A solar photovoltaic (PV) system’s panel capacity is often reported in direct current (DC), while operating capacity in the United States is reported as it is delivered to the grid in alternating current (AC). For economic and engineering reasons, capacity values reported in DC typically are 10% to 30% higher than those reported in AC capacity. This ratio is often referred to as the inverter loading ratio (ILR).
At the end of 2016, the United States had 20.3 gigawatts (GW) AC of large-scale photovoltaic capacity in operation with a DC module rating of 25.4 GW, resulting in a capacity-weighted average ILR of 1.25. For individual systems, inverter loading ratios are usually between 1.13 and 1.30.
Developers of solar PV facilities intentionally over-build the DC capacity of their system relative to the AC output for a few reasons. The output of a solar PV system is dependent on the availability of the sun. Because the output of panels may only reach peak DC capacity a few hours out of the year, it may not be cost effective to size an AC inverter to capture that full output.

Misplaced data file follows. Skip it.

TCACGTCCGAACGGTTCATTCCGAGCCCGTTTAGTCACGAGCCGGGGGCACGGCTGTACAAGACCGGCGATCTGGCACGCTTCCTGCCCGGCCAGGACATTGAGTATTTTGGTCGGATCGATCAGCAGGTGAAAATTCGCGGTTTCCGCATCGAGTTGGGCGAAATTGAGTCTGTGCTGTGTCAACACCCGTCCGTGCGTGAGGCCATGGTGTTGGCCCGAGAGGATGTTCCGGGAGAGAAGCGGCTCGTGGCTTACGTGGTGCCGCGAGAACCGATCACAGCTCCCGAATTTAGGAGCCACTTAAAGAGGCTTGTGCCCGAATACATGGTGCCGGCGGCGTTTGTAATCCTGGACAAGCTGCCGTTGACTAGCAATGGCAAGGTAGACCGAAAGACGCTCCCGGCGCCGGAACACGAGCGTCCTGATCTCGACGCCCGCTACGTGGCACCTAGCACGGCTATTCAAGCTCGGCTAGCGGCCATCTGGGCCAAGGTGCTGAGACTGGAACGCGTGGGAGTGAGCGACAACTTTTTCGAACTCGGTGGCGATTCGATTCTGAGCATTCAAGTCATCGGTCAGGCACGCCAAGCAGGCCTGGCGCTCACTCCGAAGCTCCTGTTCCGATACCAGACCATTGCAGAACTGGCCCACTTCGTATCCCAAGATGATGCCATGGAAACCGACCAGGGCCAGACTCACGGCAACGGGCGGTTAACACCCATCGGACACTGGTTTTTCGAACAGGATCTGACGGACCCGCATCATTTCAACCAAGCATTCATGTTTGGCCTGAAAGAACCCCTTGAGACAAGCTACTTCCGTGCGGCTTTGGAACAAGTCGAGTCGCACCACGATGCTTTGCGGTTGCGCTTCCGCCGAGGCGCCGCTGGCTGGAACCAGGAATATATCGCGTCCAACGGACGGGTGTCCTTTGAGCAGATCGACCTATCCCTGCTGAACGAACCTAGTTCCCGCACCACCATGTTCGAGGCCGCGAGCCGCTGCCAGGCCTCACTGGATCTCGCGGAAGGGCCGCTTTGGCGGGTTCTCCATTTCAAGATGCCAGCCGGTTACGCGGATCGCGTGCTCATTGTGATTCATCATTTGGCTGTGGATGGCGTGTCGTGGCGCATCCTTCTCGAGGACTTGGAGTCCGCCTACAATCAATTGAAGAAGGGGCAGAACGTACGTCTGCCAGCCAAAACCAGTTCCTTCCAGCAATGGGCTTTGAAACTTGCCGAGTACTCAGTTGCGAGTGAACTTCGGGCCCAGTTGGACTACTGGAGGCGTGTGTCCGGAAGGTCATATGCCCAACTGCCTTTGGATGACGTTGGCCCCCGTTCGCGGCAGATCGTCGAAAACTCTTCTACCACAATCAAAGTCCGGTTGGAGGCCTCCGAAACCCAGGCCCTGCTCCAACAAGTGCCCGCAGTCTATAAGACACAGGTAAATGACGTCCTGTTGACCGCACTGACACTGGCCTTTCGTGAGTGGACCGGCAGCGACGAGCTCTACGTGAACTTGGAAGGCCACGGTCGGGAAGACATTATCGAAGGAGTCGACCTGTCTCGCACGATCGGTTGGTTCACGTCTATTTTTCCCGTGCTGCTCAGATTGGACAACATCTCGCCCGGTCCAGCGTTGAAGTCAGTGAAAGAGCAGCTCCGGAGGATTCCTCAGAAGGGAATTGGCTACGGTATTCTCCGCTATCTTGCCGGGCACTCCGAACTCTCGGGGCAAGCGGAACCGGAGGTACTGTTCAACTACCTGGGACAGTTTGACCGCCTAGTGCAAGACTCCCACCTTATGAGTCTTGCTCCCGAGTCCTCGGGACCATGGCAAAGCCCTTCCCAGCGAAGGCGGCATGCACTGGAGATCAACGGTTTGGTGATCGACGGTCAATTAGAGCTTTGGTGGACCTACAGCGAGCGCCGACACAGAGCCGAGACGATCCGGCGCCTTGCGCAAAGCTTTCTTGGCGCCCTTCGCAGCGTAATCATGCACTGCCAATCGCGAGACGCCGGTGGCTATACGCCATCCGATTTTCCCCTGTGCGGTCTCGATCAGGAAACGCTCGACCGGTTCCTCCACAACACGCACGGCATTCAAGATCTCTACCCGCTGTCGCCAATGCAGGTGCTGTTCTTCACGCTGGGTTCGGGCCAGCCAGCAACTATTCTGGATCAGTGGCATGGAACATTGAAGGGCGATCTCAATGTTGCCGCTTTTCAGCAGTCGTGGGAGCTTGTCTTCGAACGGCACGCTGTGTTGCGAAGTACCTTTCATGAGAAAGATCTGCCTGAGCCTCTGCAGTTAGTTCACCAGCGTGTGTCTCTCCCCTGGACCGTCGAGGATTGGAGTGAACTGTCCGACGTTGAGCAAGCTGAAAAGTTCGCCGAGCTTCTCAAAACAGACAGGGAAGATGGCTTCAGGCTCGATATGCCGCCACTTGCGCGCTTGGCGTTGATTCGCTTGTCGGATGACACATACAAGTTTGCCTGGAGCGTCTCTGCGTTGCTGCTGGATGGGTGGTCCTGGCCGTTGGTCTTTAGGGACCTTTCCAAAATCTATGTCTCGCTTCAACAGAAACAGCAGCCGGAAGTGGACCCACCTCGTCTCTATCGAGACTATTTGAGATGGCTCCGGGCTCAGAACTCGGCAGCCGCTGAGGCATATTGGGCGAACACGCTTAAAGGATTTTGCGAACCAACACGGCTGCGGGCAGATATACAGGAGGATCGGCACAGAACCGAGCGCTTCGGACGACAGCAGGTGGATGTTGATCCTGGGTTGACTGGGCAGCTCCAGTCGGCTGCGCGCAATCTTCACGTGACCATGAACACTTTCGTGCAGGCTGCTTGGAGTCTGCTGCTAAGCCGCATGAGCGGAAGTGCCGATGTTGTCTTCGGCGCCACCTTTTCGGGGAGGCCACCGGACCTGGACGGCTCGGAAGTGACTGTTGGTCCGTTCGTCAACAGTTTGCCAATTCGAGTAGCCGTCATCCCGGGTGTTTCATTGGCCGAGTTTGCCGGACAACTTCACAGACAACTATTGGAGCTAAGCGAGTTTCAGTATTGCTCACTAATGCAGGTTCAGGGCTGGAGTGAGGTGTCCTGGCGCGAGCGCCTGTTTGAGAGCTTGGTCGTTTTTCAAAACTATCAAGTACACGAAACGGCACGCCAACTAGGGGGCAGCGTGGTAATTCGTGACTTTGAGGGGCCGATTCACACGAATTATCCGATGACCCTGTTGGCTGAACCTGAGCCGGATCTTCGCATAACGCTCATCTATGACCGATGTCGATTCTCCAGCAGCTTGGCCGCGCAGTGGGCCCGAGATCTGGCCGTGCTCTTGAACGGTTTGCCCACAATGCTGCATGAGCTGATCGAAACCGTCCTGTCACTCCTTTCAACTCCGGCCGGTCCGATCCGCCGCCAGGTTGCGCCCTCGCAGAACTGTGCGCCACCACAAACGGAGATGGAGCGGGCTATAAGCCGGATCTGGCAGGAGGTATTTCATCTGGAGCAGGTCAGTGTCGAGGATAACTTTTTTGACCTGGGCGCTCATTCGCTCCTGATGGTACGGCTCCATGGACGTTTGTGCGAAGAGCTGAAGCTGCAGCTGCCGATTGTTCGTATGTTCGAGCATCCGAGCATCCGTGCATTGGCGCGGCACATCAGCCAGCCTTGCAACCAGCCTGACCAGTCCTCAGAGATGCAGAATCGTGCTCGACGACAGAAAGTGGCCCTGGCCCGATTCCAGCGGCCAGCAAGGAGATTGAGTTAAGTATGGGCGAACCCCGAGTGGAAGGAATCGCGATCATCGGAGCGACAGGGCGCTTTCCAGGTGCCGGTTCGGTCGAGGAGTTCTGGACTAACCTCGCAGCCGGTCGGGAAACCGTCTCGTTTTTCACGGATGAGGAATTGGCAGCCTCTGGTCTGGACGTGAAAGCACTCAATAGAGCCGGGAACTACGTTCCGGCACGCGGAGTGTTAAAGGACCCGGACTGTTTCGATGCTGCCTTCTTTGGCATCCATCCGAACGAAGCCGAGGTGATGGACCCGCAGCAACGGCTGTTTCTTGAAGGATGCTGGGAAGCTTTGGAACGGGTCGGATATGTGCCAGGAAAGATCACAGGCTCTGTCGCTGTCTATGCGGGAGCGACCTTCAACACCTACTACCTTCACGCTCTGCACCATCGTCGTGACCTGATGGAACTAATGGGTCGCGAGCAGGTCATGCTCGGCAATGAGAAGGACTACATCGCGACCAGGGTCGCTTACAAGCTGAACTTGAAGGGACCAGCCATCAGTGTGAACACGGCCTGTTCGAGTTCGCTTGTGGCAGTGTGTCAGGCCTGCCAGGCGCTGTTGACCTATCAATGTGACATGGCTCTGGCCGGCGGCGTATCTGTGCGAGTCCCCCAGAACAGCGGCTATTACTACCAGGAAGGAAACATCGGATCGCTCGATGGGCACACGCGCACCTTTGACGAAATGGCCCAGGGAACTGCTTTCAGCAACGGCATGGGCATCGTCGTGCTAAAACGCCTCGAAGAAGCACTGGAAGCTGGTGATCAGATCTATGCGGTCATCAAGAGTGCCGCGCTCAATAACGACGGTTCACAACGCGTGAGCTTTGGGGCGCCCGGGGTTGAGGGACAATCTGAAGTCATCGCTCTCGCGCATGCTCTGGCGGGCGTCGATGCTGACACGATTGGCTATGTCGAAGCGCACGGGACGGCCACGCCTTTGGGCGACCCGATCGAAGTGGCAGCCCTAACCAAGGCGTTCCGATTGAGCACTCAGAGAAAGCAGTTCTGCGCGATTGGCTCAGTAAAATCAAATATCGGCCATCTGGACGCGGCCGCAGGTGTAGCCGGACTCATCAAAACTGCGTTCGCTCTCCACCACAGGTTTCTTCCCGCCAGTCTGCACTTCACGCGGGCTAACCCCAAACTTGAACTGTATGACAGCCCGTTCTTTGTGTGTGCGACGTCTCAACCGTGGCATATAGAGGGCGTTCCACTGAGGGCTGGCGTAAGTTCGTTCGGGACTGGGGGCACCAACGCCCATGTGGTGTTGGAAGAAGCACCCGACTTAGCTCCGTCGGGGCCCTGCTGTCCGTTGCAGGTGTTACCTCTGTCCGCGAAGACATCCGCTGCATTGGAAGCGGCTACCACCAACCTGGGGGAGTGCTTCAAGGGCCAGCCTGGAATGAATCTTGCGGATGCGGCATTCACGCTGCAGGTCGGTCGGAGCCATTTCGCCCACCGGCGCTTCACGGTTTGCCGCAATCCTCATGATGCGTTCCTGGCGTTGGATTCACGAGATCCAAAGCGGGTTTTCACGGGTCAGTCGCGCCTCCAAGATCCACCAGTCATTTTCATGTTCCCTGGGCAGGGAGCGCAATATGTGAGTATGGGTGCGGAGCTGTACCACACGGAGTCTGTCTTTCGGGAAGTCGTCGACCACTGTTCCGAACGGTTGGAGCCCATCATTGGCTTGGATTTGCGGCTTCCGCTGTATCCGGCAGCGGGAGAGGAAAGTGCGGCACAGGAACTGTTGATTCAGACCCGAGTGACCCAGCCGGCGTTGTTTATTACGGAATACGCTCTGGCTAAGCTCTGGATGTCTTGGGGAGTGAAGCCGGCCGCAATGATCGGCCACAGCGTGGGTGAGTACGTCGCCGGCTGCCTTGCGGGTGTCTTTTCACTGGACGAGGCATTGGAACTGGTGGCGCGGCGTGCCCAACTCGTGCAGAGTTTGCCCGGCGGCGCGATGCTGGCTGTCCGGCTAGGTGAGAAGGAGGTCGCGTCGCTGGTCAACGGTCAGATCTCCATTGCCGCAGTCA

PV panels’ output not only changes over the course of the year, when the sun is at different altitudes in the sky, but output also declines as solar PV cell/module performance degrades over time. PV system designers also take these considerations into account and size the inverter to be large enough to capture most of the output of the system over its lifetime, but not so large that the incremental increase in inverter capacity becomes uneconomic.
Inverter loading ratios are higher for larger solar power plants. At the end of 2016, smaller plants—those one megawatt (MW) or less in size—had an average ILR of 1.17, while larger plants—those ranging from 50 MW to 100 MW—had an ILR of 1.30. As solar plants have gotten larger, inverter loading ratios have increased. In 2010, the average solar PV system had an ILR of 1.17. By 2016, the average was 1.26.
Even though some PV installations are often discussed in terms of DC capacity—because DC capacity more accurately captures the rating of the panels—EIA reports all electricity capacity data in terms of the systems’ AC capacity because electricity operations and sales in the United States are generally conducted on an AC basis.
This approach applies to not just capacity values but also to costs and operation characteristics. For example, the AC capacity factor for solar PV facilities operating in 2017 was 27%. If this value were estimated using DC capacity, the DC capacity factor would be about 22%. Similarly, the average capital costs for utility-scale solar PV facilities installed in 2015 were $2.91 per watt in terms of AC capacity and about $2.33 per watt in terms of the DC capacity of the PV modules.